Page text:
Sunday, April 21, 2013

The Tides of History

HANK:  Susan Orlean had a great tweet Saturday. She wrote something like: "can we just have a nice boring week, please?"

 I'm with ya, Susan. I woke up yesterday and thought I'd feel safe..instead, I felt sad. I walked into the Dunkin Donuts, saw all the regular t-shirted messy-haired normal people just..buying coffee! And I burst into tears. My husband thinks I've lost it.

Anyway.We've been talking all week about the intersection of fiction and reality, so how perfect it is that debut author Kay Kendall (she's fabulous!) is here today to explore that, too.

The Lure of Terrors Past—and Conquered
                           by Kay Kendall

My first experience of the lure of historic catastrophe happened at the movies when I was eight. On the screen a small town celebrated the return of victorious soldiers from World War I, I thought—How exciting it must’ve been to live during wartime. I longed for the drama, the glory. What did I know?

That memory flickers in my head while I watch events in Boston on my television screen. As I write this, the city is in lockdown and Watertown is the focus of the manhunt for a nineteen-year-old terrorist. 

Lives have been lost this week. Many people have been maimed. This terror has not yet been conquered. Perhaps there are more people involved, perhaps more unexploded IEDs lying about. This may be drama, but it is not entertainment. This is not fun.

But people clamor for fiction that features events like this. How do we explain being drawn to horror movies, spy stories, serial killers’ tales and the like? I think fiction of this sort shows how people can act in catastrophic times, overcome their fears and come out on top. When we read novels set during past wars, we can get scared but know how things turn out. The Nazis always lose, even if a few survive to plot another day.

I grew up when the Cold War was pretty hot. I moved rapidly from a severe case of Nancy Drew-itis to being mesmerized by John le Carré’s twisted spy stories. Much later, when I felt compelled to devise my own mysteries, it seemed natural to turn to my favorites as models. For a year I drowned myself in mysteries set during World Wars One and Two and the Cold War. 

Of all the major wars of last century, only the wars in Korea and Vietnam weren’t “taken,” weren’t overrun with thrillers. Vietnam offered a dangerous yet fairly empty niche that needed filling…and I concluded I’d do the filling.

Draft protests, draft dodgers and resisters are symbolic of that war, so much so it seems millions of young men fled to Canada. However, that exodus wasn’t huge, although it was the largest since colonists loyal to England moved north after the American Revolution. (Famous in Canada, that group is called United Empire Loyalists—I’d never heard of them.)

During the U.S. involvement in Vietnam, by law Canadian immigration officials couldn’t ask men entering the country about their draft status. Consequently accurate statistics aren’t available. Informed guesses range from 125,000 down to 50,000. Whatever the number, further estimates conclude that roughly half those who moved to Canada still remain. They settled into Canadian society, made families and careers. Some even entered Canadian politics and were elected to office.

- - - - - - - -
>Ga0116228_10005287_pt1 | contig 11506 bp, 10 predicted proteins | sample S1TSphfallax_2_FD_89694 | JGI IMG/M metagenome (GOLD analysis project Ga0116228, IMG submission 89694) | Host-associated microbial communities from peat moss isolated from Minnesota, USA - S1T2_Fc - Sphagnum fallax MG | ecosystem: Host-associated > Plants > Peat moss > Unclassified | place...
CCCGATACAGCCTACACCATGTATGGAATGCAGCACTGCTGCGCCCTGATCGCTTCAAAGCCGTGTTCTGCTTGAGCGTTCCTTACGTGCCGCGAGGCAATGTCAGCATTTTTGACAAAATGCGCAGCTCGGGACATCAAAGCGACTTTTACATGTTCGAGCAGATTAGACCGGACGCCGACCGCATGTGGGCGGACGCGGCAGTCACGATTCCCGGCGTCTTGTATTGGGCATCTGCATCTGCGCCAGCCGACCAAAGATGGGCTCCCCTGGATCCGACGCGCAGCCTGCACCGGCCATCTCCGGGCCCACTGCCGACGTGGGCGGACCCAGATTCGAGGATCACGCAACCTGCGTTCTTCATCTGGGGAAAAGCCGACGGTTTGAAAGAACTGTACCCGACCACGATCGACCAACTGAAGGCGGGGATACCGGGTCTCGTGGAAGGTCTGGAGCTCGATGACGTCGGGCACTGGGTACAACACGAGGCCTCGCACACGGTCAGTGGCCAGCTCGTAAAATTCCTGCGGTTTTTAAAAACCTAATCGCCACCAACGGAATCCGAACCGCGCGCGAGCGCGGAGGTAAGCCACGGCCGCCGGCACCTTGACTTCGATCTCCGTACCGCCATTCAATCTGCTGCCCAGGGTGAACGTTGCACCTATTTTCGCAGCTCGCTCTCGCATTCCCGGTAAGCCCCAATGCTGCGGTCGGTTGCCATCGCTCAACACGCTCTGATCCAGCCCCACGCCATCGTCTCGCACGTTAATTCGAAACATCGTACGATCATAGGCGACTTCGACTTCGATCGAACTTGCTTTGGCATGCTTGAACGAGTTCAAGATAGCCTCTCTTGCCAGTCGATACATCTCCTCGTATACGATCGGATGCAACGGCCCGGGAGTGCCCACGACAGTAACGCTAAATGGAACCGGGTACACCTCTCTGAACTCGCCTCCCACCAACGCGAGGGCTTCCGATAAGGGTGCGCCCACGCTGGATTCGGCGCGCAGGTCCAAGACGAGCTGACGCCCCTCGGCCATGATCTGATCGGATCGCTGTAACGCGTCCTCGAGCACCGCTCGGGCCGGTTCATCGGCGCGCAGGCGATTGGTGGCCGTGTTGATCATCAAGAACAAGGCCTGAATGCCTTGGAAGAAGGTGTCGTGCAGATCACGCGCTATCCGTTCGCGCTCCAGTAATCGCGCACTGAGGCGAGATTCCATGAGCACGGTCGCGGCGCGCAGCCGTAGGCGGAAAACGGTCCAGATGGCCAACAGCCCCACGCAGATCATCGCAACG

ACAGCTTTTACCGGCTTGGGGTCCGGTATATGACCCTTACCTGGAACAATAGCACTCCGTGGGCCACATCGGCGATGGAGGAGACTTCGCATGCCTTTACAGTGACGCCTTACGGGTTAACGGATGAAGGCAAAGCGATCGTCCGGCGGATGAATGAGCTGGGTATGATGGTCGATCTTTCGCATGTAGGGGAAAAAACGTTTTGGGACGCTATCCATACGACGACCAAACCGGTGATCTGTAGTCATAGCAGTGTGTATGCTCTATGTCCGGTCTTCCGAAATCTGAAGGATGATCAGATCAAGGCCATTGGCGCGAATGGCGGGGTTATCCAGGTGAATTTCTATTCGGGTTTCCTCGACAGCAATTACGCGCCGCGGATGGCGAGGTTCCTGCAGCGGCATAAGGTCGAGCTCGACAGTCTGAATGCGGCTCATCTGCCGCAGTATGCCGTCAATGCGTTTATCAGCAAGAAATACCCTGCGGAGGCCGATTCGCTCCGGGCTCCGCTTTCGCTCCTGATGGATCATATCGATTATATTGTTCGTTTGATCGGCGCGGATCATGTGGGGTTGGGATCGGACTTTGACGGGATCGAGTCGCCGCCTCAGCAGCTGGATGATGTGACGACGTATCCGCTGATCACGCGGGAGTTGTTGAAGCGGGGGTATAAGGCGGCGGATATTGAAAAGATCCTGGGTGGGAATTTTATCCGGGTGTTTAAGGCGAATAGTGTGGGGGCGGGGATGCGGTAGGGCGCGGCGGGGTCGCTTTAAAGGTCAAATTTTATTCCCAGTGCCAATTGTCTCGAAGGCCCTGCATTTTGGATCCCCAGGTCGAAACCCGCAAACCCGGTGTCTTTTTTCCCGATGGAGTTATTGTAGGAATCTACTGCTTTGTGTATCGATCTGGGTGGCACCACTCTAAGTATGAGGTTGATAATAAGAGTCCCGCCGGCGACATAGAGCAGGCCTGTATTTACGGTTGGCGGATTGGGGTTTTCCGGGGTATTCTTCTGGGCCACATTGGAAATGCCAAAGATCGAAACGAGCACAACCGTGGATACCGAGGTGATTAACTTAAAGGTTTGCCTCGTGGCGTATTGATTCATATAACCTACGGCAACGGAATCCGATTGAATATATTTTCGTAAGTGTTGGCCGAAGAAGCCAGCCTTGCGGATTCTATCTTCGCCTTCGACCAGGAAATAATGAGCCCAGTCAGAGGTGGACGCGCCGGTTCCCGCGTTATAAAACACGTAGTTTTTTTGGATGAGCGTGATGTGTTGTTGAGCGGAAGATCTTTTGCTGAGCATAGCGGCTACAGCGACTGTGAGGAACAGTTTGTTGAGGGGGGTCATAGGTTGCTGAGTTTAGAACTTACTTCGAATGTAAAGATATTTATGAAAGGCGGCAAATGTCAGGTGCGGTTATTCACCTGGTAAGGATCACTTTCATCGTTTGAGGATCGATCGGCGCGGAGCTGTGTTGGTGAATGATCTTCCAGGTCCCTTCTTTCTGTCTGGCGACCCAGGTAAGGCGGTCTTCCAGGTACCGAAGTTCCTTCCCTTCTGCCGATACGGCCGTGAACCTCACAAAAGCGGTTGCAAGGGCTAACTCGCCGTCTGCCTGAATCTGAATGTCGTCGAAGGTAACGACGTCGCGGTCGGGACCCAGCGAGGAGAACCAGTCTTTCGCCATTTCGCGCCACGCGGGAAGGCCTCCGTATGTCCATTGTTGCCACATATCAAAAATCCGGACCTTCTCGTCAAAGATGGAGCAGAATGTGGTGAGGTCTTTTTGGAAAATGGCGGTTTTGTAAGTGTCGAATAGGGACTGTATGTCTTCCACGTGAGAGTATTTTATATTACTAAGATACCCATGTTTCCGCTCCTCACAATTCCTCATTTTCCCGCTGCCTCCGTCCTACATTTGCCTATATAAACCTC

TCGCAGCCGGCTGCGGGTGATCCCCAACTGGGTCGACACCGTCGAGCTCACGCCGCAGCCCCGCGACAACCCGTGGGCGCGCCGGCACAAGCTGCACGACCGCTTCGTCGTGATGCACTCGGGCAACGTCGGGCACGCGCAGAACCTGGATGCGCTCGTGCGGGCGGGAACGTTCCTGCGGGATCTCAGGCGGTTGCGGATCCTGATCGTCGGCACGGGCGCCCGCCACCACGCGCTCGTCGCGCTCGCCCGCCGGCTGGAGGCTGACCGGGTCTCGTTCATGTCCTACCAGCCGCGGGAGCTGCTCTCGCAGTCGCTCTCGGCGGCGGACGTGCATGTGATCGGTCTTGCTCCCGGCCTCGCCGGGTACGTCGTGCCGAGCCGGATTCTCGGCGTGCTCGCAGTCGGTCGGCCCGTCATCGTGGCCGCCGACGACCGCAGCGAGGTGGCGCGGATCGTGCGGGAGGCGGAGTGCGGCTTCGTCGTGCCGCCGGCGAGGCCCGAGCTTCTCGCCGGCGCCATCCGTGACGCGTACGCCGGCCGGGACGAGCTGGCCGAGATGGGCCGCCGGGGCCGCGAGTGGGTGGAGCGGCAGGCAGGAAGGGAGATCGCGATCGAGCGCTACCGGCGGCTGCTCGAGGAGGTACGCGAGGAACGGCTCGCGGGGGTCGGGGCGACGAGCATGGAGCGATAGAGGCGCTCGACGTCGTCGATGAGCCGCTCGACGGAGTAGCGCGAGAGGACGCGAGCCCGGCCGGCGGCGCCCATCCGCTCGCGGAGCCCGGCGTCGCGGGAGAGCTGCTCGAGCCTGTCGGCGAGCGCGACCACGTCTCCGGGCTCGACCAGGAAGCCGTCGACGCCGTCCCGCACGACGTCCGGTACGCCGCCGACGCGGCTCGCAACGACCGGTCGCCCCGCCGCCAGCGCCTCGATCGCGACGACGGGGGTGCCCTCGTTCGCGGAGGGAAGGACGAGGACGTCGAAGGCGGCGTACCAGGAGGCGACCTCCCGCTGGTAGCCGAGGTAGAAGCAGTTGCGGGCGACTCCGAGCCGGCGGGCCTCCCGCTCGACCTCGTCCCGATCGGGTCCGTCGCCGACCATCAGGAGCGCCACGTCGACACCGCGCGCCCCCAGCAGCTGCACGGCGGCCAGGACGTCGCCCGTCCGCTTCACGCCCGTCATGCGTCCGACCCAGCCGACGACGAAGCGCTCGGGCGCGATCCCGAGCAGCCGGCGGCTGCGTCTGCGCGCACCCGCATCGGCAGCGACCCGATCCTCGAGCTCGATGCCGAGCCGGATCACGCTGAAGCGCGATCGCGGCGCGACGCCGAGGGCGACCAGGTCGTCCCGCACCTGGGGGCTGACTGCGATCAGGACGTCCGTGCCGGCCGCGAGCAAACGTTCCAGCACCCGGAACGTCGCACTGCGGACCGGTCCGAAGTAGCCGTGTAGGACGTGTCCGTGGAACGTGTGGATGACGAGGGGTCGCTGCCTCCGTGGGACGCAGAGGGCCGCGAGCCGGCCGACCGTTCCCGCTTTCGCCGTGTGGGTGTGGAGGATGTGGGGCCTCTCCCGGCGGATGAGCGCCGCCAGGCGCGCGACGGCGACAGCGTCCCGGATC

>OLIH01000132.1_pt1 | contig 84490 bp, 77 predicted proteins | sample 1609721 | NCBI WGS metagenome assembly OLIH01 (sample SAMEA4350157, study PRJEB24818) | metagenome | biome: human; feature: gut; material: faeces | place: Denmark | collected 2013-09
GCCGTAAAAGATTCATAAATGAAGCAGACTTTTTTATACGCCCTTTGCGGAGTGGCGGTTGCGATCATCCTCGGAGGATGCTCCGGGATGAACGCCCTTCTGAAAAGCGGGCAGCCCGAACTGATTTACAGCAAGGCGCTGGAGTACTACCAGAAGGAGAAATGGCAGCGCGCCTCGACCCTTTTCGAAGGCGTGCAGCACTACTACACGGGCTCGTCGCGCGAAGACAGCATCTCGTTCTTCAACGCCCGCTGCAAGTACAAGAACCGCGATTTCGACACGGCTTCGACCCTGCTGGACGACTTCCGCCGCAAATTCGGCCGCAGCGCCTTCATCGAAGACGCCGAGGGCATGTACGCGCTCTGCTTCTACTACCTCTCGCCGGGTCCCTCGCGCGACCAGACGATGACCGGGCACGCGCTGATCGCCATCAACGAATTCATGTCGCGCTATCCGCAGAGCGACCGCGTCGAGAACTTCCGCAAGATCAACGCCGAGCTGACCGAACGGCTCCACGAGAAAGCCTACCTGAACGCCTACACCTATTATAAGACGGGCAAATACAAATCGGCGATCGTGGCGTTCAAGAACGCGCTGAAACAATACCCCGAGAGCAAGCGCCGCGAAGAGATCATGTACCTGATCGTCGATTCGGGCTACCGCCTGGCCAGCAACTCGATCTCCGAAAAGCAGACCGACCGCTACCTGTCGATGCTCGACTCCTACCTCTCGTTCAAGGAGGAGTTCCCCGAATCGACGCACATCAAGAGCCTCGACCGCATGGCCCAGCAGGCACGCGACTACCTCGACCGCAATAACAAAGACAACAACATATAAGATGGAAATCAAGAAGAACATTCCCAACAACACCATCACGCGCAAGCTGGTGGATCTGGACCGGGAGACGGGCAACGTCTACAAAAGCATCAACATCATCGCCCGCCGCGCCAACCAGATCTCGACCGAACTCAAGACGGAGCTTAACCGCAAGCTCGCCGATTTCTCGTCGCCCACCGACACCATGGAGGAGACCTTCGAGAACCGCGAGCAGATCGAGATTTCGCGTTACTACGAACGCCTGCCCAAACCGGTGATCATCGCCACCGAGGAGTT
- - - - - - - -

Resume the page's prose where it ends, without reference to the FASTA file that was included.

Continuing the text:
For the half of draft resisters who left Canada eventually, it’s impossible to tell where they went. In 1974, President Ford offered clemency to Vietnam draft resisters and deserters. Only 27,000 of 350,000 eligible applied before the offer (mandating two years of government service) expired in 1975. Two years later President Carter pardoned those who dodged the war by not registering or fleeing the country. Stigma still attaches to the subject of draft evasion.

Desertion, however, is a more serious offence, and it created political furor, especially among American veterans of World War II and Korea. As late as 2005, a Vietnam era deserter was prosecuted by the Marine Corps.

In my debut novel, Desolation Row—An Austin Starr Mystery, one young woman gets swept along by the tides of history during the turbulent sixties. She’s a moderate—not an activist like “Hanoi” Jane Fonda or Angela Davis. My fictional Austin Starr, homesick Texas bride of a Vietnam War activist, must prove her husband didn’t murder a fellow draft resister in Canada, the black-sheep son of a U.S. Senator. When the Mounties are convinced David Starr is guilty and jail him, Austin must find the real killer herself or risk losing everything.

I enjoy writing about historical turmoil that lends itself to personal drama, intrigue and murder, I can control the world that I build on the page. That is comforting.  But now I must return to my television screen, to wait for the newscasters to tell me that the crisis has passed, the bad guys are conquered. Waiting for comfort to come, even if it is only temporary, only until the next horror fills my screen.
HANK: Kay (who apparently has...a rabbit??) will drop in to answer questions and respond to comments, and she'll give away a copy of DESOLATION ROW (Stairway Press, Seattle) to a lucky commenter.

And we'll announce all this week's winners later today!
 Learn more about Kay and her book at, on Facebook  <>, on Twitter @kaylee_kendall, and at LinkedIn  <>.  


  1. Hank, I’m right there with Susan, too . . . a nice boring week, please . . . .

  2. Yes me too on the boring...

    Kay, welcome to JRW. this is such an interesting time period to choose. What kind of research did you need to do?

  3. Is that a rabbit, or a chinchilla?

    Even though I reached adulthood and parenthood during the Vietnam era, I was pretty clueless about what was going on then. We didn't have the Internet then, of course, and my family didn't have a reliable TV most of the time. (Even then I preferred to read.) A cousin was in the Air Force and saw combat, but he went to England for R&R, met a swinging English bird, married her, had two kids, and rarely came back to the States. When he did he would never talk about his time in Nam.

    Great background premise for a book. A lot of baby boomers are still affected by that era. Best of luck, Kay.

  4. I remember when I was in high school and the Korean War seemed like ancient history -- to kids today, the Vietnam War feels the same. I think it's a terrific time period to set a book. So much ferment, and yes everything seemed so out of control.